Because I didn’t grow up in a traditional tea drinking household and because I don’t prepare tea in the traditional manner – with a tea kettle and a tea pot – there are some aspects of that way of doing things that I’m not so familiar with. Like tea cosies, for instance. I had no idea that these were so popular nowadays, and I’d always assumed they were kind of fuddy-duddyish. But that’s apparently not the case. As I noted in a recent article in a thriving subset of the publishing industry devoted to books about tea cosies.
As I started to do some more research into this topic I began to suspect that tea cosies are serious business for some people. Serious business, that is, if you consider that there are people who gather to pit their tea cosy making skills against a field of equally worthy opponents. I ran across several of these competitions without having to look too hard and I suspect there are probably many more.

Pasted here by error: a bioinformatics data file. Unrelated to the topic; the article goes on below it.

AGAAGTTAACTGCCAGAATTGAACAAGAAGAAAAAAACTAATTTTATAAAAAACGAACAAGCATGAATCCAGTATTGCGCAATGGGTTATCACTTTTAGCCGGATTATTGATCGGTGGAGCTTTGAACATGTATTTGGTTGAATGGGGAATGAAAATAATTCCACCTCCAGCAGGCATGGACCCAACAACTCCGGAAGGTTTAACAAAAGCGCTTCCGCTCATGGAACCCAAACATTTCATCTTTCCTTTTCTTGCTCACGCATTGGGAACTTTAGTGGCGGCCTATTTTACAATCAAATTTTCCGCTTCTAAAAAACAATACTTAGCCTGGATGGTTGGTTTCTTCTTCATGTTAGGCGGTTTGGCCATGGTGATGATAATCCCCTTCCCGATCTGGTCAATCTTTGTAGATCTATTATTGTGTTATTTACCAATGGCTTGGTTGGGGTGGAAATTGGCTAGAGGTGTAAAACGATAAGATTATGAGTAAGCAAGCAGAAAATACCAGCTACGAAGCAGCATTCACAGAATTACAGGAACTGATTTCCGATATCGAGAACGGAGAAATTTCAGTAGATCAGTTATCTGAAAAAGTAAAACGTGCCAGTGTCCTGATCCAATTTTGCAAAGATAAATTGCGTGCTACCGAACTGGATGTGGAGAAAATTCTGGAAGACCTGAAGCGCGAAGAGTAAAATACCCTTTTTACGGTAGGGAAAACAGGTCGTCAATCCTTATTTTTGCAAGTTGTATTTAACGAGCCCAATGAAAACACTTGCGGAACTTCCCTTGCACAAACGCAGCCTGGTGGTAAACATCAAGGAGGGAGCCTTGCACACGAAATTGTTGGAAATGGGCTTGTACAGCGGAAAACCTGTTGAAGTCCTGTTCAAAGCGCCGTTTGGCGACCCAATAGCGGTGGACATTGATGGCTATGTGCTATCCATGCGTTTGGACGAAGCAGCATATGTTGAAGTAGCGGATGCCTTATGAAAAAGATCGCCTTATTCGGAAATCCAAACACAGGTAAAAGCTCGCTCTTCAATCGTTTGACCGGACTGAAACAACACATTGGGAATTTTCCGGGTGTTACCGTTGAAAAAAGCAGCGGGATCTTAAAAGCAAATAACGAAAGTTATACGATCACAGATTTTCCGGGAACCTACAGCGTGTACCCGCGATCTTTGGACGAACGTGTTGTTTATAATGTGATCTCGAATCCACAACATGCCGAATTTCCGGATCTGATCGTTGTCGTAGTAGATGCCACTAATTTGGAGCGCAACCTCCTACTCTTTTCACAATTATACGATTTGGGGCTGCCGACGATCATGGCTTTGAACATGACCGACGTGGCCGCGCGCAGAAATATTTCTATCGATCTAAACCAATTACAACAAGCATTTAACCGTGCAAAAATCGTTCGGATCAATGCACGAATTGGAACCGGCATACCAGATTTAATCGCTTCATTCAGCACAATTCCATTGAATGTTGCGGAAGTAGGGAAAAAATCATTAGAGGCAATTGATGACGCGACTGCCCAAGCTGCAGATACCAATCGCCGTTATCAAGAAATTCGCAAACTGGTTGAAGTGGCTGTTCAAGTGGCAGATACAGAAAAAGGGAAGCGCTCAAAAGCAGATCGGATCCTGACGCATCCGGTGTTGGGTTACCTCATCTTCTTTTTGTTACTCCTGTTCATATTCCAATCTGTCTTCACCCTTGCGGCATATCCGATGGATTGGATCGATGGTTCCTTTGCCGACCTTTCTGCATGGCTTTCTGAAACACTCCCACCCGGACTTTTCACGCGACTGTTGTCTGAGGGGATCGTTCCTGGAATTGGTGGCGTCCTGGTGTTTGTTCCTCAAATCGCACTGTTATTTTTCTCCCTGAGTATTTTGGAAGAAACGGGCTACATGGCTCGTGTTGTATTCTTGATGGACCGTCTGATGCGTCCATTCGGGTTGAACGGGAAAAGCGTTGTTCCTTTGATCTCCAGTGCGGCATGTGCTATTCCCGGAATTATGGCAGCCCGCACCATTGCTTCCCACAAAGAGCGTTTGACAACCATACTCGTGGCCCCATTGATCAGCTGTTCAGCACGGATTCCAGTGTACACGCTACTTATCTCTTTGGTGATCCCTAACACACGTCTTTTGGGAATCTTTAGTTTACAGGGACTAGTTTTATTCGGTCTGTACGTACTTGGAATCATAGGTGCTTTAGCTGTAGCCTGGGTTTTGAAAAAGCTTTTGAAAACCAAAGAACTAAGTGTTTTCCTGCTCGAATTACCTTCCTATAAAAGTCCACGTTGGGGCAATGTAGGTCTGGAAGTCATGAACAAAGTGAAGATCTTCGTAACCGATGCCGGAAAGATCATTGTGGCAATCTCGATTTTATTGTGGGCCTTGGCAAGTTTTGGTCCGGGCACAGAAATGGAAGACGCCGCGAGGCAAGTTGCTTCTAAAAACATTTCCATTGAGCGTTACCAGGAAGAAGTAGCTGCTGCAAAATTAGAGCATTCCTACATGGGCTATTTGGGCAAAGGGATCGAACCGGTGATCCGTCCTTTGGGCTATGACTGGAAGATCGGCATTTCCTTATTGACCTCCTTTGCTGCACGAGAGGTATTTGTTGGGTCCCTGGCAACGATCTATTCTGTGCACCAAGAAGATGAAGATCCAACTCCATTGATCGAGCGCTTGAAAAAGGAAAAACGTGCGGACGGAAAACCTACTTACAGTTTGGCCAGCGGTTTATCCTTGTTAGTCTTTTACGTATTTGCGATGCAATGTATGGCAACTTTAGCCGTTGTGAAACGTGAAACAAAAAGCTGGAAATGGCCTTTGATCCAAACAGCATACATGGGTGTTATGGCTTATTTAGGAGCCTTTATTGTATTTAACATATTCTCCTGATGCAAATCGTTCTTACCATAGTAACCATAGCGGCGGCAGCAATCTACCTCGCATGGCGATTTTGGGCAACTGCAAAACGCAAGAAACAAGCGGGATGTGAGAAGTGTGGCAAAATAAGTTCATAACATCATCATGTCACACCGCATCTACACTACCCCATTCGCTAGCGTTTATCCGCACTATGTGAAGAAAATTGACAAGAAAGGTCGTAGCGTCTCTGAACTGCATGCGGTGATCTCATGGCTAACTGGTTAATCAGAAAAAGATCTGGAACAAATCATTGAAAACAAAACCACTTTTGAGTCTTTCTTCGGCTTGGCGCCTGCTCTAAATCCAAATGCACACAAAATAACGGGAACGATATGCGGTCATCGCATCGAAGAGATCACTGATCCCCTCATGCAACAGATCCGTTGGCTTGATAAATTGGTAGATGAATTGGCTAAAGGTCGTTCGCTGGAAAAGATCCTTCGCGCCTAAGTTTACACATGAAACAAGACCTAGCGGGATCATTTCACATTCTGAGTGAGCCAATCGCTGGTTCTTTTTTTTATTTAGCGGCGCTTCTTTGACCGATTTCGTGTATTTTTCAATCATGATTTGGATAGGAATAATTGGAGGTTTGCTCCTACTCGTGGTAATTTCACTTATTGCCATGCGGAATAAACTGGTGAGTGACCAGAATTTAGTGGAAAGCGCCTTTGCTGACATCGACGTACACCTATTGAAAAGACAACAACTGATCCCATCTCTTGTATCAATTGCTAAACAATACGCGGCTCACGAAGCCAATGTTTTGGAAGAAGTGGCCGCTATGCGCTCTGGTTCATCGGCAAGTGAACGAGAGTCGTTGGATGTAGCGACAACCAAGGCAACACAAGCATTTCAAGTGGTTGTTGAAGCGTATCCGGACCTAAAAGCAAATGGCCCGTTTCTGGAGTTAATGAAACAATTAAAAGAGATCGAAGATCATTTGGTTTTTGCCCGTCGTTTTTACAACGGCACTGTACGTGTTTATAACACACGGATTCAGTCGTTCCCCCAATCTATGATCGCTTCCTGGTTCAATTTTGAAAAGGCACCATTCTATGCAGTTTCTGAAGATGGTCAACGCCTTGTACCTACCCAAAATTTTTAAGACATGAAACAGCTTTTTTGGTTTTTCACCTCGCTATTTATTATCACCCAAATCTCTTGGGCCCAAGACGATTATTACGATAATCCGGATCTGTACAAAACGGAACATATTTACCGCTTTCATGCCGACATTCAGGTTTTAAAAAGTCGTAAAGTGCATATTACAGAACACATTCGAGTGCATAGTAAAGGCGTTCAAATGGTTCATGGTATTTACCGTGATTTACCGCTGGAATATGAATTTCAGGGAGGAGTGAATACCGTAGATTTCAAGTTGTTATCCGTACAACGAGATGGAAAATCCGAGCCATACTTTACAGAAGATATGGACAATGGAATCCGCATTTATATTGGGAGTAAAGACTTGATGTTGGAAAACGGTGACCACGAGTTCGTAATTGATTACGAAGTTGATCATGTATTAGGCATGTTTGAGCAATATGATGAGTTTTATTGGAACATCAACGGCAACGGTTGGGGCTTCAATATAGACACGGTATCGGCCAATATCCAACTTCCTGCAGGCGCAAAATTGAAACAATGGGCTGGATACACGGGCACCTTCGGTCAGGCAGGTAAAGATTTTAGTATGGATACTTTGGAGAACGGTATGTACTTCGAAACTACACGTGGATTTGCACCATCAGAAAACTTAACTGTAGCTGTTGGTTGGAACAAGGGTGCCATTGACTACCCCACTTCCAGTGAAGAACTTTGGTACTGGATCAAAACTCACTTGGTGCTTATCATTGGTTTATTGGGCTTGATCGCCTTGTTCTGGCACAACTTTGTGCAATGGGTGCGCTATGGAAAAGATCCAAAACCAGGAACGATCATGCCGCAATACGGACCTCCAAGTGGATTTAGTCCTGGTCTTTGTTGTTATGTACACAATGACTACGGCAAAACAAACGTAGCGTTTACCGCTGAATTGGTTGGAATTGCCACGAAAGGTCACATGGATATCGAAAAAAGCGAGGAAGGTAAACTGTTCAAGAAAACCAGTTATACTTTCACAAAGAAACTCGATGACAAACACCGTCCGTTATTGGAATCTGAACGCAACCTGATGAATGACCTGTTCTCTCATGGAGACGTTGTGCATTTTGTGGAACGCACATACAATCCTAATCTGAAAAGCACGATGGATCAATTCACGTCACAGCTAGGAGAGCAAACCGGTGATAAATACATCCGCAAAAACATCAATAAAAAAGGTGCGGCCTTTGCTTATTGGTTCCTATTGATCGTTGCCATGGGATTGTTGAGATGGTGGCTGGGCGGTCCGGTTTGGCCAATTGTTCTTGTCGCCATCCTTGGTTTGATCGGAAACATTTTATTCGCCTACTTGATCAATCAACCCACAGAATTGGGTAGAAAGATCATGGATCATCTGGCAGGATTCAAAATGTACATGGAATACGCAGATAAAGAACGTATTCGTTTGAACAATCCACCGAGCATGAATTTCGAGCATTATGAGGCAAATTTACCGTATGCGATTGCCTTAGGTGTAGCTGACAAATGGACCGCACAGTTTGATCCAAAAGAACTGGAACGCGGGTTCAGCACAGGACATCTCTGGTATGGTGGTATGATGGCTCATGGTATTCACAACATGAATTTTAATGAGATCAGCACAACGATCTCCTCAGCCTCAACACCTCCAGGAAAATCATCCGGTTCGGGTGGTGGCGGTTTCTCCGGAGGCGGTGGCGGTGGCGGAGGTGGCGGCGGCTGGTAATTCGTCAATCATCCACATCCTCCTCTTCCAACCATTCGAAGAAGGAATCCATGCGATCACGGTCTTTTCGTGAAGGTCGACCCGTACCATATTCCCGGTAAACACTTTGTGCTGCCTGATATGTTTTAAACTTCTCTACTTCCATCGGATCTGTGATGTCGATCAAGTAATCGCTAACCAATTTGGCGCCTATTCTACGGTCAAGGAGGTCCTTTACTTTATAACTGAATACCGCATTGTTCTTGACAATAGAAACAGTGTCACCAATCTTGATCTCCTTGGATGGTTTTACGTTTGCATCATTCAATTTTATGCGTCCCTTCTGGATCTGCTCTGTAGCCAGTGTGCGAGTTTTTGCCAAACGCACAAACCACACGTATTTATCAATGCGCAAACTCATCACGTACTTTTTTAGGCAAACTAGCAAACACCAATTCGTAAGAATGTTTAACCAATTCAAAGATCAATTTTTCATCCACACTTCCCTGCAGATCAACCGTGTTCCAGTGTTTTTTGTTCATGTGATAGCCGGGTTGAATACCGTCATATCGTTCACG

Correct me if you know better, but it seems that The Fish Creek Tea Cosy Festival, held annually in Fish Creek, Victoria, in Australia, is one of the more noteworthy of these events. The 2014 event took place over the course of nine days and the competitions took place in such categories as Traditional, Aquatic, Butch, and Exuberant Whimsy.
That one’s done for this year but there’s still time to make The National Tea Cosy Competition, which will be held in Dublin in October, 2014. As they note at their web site, “Every medium of craft is accepted. All that we ask is that it is handmade!”
If you act quickly you might also make The Port Eliot Tea Cosy Competition, in Cornwall, England, which will be held in July this year. Or hold off until November, when The Great Exeter Tea Cosy Competition will be held in Exeter, England. Last, but certainly not least, there’s the Tea Cosy Competition at St. George’s Market, in Belfast.
See more of William I. Lengeman’s articles here.
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